Selected addresses for gluten-free goods:
Thank You, My Deer – It’s a silly name but they’re serious about gluten-free goods, good coffee, and good service. This little café bakes their own doughy bread, has soups, salads & sandwiches for lunch, and more involved fare like homemade gluten-free ravioli or potato gnocchi for dinner. Brunch with homemade waffles and other items available on the weekends.
Chambelland – An excellent gluten-free bakery that specializes in crusty rice/buckwheat breads using flour from their own mill in Provence. A selection of cakes, tarts and even gluten-free chouquettes are available at this trendy café that your wheat-eating friends won’t even realize is gluten-free.
Eric Kayser – The famous baker who has stores throughout the city (and now abroad) has developed a line of gluten-free bread, pastries, cookies and cakes that are all labeled “libre gluten” at his 4 rue de l’Echelle, 75001 location. The selection is limited and prices are higher, but it’s well worth it for those with serious allergies. Kayser took cross-contamination concerns very seriously and created a specific gluten-free lab/bakery to avoid traces of other flours, hired a baker with celiac’s disease, and wraps the bags in two plastic bags to ensure that they’re safe when in the retail location around other wheat products.
Café Marlette – This sweet & stylish café near Pigalle has healthy soups & salads that are often naturally gluten-free, but the real appeal here is the baked goods. Many of their cakes use rice or buckwheat flours, and they have boxed mixes available for home baking. Options include banana bread, fondant au chocolat, a rapadura sugar cake and more. Their mixes can also be found at gourmet food shops like Maison Plisson and La Grande Epicerie.
Bob’s Bake Shop – Bob’s is worth the trek for the (very good) bottomless cups of coffee for 2 euros alone. There’s always a salad or two, a maki roll, and a soup that are good for the gluten-free, but they usually have a satisfying GF sweet or two. We’ve seen gluten-free vegan fruit crumbles on most days, plus nutty macaroons (not macarons) and an excellent moist chocolate-pear loaf cake on occasion.
Helmut Newcake – Classic French tarts & sweets at this dedicated gluten-free café & bakery near the Canal Saint Martin.
Noglu – The first dedicated gluten-free restaurant in Paris with a small grocery and a separate location for take-away.
Bears & Raccoons – A brand new, entirely GF sandwich shop.
Café Pinson – A (surprisingly?) trendy vegan café in the Marais that is sensitive to gluten issues. Their health-conscious soups and salads are often naturally gluten-free and you can usually find a few GF sweets to finish.
Le Grenier de Félix – This award-winning boulangerie in the 15th has gluten-free bread available upon special order.
Ob-La-Di – This coffee shop in the Haut Marais has an excellent gluten-free granola mix, and a handful of baked goods that somehow manage to be good gluten-free, and vegan, and actually taste good.
My Free Kitchen – Gluten-free, dairy-free, and all-organic café.
L’Atelier des Lilas – A wholesale producer of well-regarded lactose free & gluten-free quiches, tarts, cakes and cookies. Their products are available at a wide range of grocery stores and shops.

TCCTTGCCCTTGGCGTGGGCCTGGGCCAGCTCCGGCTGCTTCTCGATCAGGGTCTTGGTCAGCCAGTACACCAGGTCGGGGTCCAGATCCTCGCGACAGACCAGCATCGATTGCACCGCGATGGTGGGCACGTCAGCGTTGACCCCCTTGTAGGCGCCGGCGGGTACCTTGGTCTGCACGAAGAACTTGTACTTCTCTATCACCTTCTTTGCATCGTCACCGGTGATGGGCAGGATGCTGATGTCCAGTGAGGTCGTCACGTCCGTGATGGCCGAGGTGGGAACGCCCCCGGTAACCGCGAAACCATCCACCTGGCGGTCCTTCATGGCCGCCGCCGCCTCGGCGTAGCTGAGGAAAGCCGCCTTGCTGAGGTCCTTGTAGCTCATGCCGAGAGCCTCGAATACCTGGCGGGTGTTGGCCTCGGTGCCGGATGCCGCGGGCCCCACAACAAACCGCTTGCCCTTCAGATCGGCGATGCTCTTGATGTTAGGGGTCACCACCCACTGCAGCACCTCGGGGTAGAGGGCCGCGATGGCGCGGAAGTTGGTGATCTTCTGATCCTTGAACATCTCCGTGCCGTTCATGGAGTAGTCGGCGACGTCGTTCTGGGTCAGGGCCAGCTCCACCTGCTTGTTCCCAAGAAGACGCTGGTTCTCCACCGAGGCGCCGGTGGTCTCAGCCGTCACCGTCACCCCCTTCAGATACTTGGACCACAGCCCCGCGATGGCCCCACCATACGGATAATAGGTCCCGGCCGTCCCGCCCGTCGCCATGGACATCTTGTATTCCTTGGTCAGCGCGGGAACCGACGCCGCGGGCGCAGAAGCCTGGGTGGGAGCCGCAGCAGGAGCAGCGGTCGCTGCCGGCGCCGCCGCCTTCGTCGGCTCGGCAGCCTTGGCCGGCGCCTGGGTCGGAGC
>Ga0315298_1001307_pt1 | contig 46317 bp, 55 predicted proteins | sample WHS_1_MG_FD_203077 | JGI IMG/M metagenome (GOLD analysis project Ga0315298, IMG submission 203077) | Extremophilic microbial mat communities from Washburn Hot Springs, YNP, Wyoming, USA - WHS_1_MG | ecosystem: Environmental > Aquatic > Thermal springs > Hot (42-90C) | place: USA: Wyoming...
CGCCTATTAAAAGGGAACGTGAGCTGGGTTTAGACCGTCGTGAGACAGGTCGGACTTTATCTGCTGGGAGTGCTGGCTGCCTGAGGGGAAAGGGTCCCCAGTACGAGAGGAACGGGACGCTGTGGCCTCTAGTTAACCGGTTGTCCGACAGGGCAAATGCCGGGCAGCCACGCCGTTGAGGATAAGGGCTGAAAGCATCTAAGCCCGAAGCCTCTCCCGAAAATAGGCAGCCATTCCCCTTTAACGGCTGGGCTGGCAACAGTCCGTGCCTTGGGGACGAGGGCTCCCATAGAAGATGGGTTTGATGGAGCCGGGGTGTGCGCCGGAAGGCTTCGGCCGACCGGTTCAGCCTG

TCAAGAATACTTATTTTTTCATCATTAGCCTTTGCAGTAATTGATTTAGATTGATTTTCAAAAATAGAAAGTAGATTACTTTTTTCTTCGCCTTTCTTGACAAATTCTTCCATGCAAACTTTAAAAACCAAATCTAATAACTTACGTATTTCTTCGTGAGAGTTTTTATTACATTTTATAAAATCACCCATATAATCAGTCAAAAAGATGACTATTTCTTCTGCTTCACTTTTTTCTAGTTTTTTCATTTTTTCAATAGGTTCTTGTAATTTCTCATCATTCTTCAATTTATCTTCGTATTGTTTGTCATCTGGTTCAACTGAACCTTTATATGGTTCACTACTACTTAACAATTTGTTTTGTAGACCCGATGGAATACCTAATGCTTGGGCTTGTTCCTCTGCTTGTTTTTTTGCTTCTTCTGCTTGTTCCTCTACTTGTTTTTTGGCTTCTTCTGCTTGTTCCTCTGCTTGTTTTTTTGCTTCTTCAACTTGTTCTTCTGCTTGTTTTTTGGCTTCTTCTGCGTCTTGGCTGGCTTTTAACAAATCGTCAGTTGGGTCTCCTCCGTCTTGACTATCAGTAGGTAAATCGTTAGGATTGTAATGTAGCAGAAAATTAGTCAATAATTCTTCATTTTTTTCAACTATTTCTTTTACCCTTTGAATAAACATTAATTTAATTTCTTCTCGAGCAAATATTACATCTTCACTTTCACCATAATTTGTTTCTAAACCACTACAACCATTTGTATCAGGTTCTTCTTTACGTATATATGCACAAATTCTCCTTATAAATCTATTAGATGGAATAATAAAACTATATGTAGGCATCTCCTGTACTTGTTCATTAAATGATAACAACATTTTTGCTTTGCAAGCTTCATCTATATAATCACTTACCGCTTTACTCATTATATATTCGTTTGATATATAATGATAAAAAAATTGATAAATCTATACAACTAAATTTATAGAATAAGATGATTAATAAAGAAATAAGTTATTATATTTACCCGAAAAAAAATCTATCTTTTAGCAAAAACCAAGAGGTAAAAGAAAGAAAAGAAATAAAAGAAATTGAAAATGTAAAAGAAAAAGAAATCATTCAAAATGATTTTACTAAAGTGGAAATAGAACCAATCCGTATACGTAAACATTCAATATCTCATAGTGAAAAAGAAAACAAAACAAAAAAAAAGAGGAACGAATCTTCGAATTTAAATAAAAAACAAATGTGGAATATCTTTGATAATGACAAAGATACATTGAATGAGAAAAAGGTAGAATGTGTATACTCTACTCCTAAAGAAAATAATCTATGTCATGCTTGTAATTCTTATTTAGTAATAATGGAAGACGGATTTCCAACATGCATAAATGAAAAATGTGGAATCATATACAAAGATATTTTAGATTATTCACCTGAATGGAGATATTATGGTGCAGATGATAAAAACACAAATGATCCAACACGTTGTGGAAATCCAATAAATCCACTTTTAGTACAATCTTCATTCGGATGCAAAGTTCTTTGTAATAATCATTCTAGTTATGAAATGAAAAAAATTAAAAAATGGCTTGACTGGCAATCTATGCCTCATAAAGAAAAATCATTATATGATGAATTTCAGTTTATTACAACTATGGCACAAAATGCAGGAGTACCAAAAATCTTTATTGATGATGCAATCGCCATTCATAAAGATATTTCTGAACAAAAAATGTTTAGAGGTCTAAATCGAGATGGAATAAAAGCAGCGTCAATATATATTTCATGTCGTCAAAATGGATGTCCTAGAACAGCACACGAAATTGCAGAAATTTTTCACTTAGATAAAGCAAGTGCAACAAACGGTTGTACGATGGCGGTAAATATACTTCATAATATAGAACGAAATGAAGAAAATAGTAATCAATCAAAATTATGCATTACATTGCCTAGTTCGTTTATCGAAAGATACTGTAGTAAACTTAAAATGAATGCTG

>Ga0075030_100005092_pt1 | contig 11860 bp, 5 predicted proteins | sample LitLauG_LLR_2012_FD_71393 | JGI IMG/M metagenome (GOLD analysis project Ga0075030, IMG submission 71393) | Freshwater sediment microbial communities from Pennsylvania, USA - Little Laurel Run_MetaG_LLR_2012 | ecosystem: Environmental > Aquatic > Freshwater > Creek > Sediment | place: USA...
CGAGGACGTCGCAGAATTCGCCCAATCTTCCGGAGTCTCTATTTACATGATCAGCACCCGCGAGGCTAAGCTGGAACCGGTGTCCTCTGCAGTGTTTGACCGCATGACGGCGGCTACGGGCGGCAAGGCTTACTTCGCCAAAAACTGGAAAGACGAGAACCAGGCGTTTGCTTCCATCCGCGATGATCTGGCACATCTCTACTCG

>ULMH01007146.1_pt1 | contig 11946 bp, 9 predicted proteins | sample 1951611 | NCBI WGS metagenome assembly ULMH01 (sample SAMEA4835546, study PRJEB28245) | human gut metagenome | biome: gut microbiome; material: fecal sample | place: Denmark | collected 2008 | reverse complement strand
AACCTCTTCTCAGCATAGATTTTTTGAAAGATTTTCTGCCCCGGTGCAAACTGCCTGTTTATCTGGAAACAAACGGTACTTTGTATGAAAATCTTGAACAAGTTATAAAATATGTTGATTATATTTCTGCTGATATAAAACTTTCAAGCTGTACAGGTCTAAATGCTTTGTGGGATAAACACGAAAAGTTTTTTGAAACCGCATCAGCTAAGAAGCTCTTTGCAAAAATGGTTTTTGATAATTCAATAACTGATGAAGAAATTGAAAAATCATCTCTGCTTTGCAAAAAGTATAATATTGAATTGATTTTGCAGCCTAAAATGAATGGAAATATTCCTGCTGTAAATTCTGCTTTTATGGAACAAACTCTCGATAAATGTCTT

Le Pain Quotidien – It’s an international baked goods behemoth, but they’re always good for gluten-free breakfast & lunch in a pinch.
Grom – The international chain of gelaterias has gone entirely gluten-free, so even the cones are fine to eat.
There are a variety of natural and organic food stores like Naturalia, Bio C’Bon, and Pimlico which have extensive selections of gluten-free goods. Even regular grocery stores like Franprix or Carrefour are getting into the act and you can often find a dedicated aisle for special diets including gluten-free items.
Naturally gluten-free treats from places we like:
Blé Sucré – This excellent bakery is filled (as the name implies) with wheat, but they almost always offer an individual chocolate-raspberry trousseau cake made from almond flour that is naturally gluten-free, plus homemade macarons stuffed with whipped cream and jam.
Crêperie Mad Eo – Many of the savory galettes at this Breton crêperie are made with naturally gluten-free buckwheat flour.
Pain de Sucre – This is a bakery chock full of gluten, but they have a variety of gluten-free offerings including homemade alcoholic marshmallows, cookies made with chestnut flour, calissons made from almond paste, macarons, and ice cream & gelato.
Gilles Marchal – Gluten can be found in abundance at this pâtisserie in Montmartre, but the Alsatian baker makes an excellent gluten-free “Sacher” cake that is reminiscent of a rich, chocolate tiramisu.
Many of the craft coffee shops in Our Guide to Decent Coffee will have a GF sweet or two to accompany drinks.
Most of the Mexican restaurants in our guide utilize corn tortillas and would be mostly gluten-free. Always confirm with the chef/your server. You can order corn chips and tortillas directly from Tortilleria Mil Amores for GF Mexican at home.
Bululu Arepera – Venezuelan arepas are made with cornmeal and stuffed with meats, cheeses and plantains, and are naturally gluten-free.
David Lebovitz’s fantastic compendium of
gluten-free dining & bakery options
According to La Recyclerie, the birds are a valuable part of the restaurant team who help maintain the gardens, participate in their anti-waste and recycling efforts, and serve an important function in their farm’s educational efforts.
At the time of this report, no leads had been found although several posters on Facebook cheekily suggested checking out the local KFC. Surveillance cameras will be added to deter future poultry thefts.
Photo of La Recyclerie’s courtesy of their Facebook page.
Rooms will start at 200€ and guests will have the option to be chauffeured around town to any of the group’s other establishments – Beef Club, Fish Club, Prescription Cocktail Club and Curio Parlour – in a vintage DS Citroen 1973. For those who prefer to stay and stumble closer to home, the rue Victor Massé features plenty of other cocktail destinations – L’Entrée des Artistes, Lulu White, Glass, and Dirty Dick, to name a few.
If we look exclusively at the food, however, ignoring the chandelier that twinkles overhead and the plush pedestal propping up our handbags, there is still much to celebrate in haute cuisine.
Most of the shops normally close for the sabbath on Friday evenings and all-day Saturday, but were forced to take extra precautions and shutter early this afternoon.